11.05.18 | A note on Activision Blizzard (and net neutrality).

By Jessica Sier 11 May 2018 3 min read

Newsletter: Published Thursday, 11 May 2018

  1. Activision Blizzard and Fortnite;
  2. Net neutrality isn't quite dead.


Activision and the Fortnite niggle

Activision Blizzard is the most valuable video game company in the world.

It owns World of Warcraft, Overwatch, Starcraft, Call of Duty, Candy Crush and a swag more well-known games.

But this giant company has a small problem in the form of Fortnite - a free game you can play on mobile devices, PCs or consoles.

It's basically a bright, brash mass online brawl and field research has revealed this game is actually quite fun.

The problem (for Activision) is that people are (still) absolutely losing their minds over Fortnite.

And despite being free, in the United States alone, people are spending more than $10 million every day in the app.

The players can upgrade and evolve using an in-game currency, resulting in millions and millions of micro transactions every day.

The Fortnite game developers - the Tencent backed Epic Games - basically hit the jackpot.

People spent more than 128 million hours on Twitch just watching other people play Fortnite.

Activision shares have lost some of their lustre in recent months as investors worry gamers might abandon the likes of Call of Duty and Candy Crush for Fortnite.

And the executive team were quick to acknowledge this threat in their company update last week.

“Gaming is constantly evolving and innovating, which often expands the marketplace, and the success of Fortnite is no exception," said Bobby Kotick, the chief executive.

That said, Activision is hardly floundering. The company announced net revenues were up 14% to $US1.97 billion, far outstripping what analysts expected.

The company’s operating cash flow was a record of $529 million for an increase of 29% year-over-year.

Activision Blizzard is shifting to a games-as-a-service model; where players pay continuous fees to keep playing, just like software as a service businesses.

With gaming, you can also monetise video games after their initial sale through in-game purchases or support a free-to-play model.

Activision is leading the video game company pack by moving to games-as-a-service.

But the rise of Fortnite has seen monthly active user metrics taking a beating - company-wide users for the quarter were down 3% quarter-over-quarter and 13% year-over-year to 374 million.

The rapid rise of Fortnite and its "battle royale" concept (the online brawl part) has fans hooked and has taken a swipe at the major players.

But as Activision Blizzard's bosses pointed out, it wouldn't be difficult to introduce a similar multiplayer way of battling into their existing franchises.

This is a fantastic example of severe competition forcing major players to innovate and improve their products.

Spaceship has exposure to Activision Blizzard through its superannuation fund.

💡 Also on a slightly related esports note - shout out to the Australian esports team that made it through to the Overwatch World Cup in August.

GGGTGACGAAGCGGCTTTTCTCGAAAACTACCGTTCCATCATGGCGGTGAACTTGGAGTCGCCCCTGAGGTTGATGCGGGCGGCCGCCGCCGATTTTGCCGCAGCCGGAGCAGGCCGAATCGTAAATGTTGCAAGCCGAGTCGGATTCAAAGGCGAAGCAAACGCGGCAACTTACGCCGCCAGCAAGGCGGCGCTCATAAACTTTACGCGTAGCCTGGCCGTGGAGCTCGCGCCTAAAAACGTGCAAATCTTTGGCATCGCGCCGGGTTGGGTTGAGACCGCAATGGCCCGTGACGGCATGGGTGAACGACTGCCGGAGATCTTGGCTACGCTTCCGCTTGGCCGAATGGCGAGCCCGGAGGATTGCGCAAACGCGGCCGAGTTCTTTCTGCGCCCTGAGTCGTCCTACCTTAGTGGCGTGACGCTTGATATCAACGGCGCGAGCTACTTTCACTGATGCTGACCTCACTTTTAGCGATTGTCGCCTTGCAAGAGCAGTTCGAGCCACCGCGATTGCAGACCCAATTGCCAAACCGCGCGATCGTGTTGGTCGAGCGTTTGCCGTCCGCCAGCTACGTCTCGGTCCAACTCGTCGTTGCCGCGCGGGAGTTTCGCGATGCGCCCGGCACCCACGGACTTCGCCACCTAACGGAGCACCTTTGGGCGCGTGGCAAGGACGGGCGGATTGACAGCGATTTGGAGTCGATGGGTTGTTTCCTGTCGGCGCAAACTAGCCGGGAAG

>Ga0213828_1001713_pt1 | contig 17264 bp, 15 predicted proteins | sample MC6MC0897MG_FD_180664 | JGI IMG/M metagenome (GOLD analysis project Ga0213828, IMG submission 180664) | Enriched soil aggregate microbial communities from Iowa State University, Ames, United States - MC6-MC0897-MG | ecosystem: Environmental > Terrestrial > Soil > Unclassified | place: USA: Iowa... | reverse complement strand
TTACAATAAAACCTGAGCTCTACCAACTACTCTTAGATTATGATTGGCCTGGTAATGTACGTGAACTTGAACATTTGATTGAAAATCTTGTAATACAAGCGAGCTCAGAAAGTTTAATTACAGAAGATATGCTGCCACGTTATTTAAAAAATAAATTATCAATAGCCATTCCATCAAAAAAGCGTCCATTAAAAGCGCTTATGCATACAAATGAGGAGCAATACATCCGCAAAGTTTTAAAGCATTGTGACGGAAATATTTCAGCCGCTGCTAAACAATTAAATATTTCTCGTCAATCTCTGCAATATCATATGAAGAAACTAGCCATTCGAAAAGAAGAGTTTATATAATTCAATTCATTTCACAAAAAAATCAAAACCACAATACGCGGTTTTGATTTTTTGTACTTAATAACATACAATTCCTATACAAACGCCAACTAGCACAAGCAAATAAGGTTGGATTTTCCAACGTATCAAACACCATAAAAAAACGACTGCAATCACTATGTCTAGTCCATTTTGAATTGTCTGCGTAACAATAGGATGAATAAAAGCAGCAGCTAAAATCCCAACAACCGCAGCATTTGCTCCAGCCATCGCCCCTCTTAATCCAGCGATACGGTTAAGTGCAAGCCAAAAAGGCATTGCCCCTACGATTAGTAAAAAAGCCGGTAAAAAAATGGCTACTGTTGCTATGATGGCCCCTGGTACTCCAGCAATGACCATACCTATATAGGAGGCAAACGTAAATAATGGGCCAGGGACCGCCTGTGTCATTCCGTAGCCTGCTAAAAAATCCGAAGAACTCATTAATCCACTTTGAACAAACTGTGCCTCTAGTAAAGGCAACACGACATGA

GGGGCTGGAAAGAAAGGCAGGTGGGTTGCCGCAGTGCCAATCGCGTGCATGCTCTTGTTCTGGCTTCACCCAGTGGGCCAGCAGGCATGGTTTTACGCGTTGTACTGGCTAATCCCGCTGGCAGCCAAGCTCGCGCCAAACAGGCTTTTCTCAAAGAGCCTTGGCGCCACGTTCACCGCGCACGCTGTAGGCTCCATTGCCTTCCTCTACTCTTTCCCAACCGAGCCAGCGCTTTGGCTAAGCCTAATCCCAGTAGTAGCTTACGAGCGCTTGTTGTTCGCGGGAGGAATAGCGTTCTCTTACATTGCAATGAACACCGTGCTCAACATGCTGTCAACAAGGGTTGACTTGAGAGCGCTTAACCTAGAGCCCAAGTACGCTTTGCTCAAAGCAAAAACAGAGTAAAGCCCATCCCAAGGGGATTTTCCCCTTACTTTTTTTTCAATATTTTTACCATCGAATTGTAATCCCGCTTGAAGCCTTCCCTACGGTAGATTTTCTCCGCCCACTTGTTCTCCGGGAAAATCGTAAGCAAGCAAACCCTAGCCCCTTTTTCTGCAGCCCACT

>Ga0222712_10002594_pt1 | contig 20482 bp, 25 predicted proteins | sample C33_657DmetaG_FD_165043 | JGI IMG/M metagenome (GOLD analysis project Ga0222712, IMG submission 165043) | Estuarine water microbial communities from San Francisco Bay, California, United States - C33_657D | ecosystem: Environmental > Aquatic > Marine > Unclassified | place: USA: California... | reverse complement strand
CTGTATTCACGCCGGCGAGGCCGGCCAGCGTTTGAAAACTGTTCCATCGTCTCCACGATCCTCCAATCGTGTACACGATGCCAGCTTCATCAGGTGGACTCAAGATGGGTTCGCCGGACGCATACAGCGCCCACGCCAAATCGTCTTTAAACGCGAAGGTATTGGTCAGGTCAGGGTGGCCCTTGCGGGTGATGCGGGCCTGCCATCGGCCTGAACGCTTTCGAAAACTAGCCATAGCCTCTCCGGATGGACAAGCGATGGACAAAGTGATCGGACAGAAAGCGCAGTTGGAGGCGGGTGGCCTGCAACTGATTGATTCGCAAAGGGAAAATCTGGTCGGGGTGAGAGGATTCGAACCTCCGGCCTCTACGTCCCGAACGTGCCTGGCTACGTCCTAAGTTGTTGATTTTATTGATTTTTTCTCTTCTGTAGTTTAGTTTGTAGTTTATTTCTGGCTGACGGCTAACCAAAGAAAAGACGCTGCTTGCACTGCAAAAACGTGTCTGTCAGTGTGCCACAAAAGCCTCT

Net neutrality battle rages

Elsewhere in our world, there is an ongoing battle over the freedom of the internet.

Net neutrality is the idea that internet service providers, including cable companies like Time Warner, and wireless providers, should treat all internet traffic equally.

They were prohibited from slowing down or blocking access to certain websites or services, nor could they charge differing prices for different access.

They also couldn't break the internet into segments (i.e. where video streaming would cost an extra $19.95 a month, email another $9.95 a month, gaming another $14.95 a month, social media another $12.95 a month).

Well, they used to not be able to do that, but now they can.

Last year, the FCC voted to dismantle Obama-era rules that prohibited internet service providers from treating traffic unevenly.

The Republican position is largely that the laws were too onerous for the internet providers. It was anti-competitive and meant that businesses were struggling.

That dismantle was mostly completed this month.


Now US senators have forced a new discharge petition into the White House, under the Congressional Review Act, setting the stage for a full congressional vote to restore net neutrality.

Senators expect a vote on a new resolution to restore the 2015 Open Internet Order next week.

So if you see these Red Alert banners across Reddit, Pornhub, Tumblr, Etsy and a swag of other internet businesses today, they're showing their support

Just one of those internet things worth keeping an eye on. You know, if you value the free flow of information.
Elsewhere in our world, there is an ongoing battle over the freedom of the internet.

Words by
Jessica Sier Right Chevron

Jessica Sier is a financial journalist. Prior to that she led content at Spaceship and was a reporter at the AFR where she discovered that breaking down financial jargon was a public good.

11.05.18 | A note on Activision Blizzard (and net neutrality).